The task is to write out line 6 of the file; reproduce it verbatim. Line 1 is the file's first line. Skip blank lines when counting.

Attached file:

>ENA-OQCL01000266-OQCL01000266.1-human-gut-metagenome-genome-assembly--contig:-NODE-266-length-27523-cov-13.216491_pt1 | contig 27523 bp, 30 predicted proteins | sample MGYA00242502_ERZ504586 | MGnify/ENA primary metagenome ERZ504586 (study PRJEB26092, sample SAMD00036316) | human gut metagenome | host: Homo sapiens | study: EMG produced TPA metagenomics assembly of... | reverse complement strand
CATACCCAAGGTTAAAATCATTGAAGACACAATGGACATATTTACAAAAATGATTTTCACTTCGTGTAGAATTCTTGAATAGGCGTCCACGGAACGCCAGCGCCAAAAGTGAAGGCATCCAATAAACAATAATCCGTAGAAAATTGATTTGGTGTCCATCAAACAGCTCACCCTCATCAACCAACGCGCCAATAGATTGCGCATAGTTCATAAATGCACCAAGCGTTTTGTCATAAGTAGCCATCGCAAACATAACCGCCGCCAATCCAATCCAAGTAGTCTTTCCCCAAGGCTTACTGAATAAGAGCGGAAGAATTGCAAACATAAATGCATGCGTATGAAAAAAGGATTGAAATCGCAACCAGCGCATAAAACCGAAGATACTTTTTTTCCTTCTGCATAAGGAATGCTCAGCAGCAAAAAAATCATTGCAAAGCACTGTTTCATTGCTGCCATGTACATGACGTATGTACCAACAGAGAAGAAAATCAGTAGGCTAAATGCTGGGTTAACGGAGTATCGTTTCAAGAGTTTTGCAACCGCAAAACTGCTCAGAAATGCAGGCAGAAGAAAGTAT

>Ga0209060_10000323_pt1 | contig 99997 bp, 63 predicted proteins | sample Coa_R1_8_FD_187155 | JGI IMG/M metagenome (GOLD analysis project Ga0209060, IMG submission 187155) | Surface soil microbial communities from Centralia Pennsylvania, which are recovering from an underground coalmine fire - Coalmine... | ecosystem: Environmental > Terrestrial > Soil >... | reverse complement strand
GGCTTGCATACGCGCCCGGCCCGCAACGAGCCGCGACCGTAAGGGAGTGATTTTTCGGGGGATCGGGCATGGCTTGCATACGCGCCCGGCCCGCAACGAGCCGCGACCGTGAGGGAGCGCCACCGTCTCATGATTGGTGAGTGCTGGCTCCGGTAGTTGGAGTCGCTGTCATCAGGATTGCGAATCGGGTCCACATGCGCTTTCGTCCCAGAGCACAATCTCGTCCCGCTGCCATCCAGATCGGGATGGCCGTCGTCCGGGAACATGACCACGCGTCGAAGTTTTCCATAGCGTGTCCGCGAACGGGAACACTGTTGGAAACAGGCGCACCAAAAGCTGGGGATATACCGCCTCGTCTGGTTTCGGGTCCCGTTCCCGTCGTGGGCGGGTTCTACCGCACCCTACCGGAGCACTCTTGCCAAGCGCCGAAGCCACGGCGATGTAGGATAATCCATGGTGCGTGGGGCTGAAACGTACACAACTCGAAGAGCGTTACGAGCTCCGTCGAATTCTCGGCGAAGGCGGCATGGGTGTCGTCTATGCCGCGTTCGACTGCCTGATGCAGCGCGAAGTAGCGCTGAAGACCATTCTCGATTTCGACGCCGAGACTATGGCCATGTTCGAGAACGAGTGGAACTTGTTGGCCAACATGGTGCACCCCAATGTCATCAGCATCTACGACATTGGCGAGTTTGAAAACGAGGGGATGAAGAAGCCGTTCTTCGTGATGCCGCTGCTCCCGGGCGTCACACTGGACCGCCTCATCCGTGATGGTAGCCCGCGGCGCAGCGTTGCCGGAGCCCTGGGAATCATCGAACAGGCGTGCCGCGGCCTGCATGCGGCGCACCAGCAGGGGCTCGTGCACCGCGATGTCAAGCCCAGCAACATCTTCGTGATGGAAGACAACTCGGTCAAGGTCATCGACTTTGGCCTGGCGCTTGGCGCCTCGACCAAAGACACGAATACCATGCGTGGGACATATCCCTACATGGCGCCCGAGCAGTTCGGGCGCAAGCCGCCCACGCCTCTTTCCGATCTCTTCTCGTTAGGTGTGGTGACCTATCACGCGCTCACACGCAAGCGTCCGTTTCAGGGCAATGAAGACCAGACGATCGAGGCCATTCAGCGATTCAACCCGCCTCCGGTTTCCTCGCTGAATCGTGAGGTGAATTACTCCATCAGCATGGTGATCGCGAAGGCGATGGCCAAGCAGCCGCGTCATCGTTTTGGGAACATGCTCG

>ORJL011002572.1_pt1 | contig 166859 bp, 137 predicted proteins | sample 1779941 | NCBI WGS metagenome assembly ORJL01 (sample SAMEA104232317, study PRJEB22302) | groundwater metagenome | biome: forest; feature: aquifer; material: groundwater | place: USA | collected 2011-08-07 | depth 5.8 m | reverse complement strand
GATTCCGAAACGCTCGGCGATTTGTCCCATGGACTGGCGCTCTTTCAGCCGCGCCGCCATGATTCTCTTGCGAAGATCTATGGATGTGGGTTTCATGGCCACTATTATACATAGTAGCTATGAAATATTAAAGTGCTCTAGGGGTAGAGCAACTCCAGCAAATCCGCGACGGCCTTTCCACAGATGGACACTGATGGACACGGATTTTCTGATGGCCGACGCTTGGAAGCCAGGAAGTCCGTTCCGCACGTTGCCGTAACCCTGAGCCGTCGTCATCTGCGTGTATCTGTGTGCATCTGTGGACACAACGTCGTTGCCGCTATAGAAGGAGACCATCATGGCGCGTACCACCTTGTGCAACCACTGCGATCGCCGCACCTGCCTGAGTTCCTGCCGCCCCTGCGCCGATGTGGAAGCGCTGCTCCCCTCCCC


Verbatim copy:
GATTCCGAAACGCTCGGCGATTTGTCCCATGGACTGGCGCTCTTTCAGCCGCGCCGCCATGATTCTCTTGCGAAGATCTATGGATGTGGGTTTCATGGCCACTATTATACATAGTAGCTATGAAATATTAAAGTGCTCTAGGGGTAGAGCAACTCCAGCAAATCCGCGACGGCCTTTCCACAGATGGACACTGATGGACACGGATTTTCTGATGGCCGACGCTTGGAAGCCAGGAAGTCCGTTCCGCACGTTGCCGTAACCCTGAGCCGTCGTCATCTGCGTGTATCTGTGTGCATCTGTGGACACAACGTCGTTGCCGCTATAGAAGGAGACCATCATGGCGCGTACCACCTTGTGCAACCACTGCGATCGCCGCACCTGCCTGAGTTCCTGCCGCCCCTGCGCCGATGTGGAAGCGCTGCTCCCCTCCCC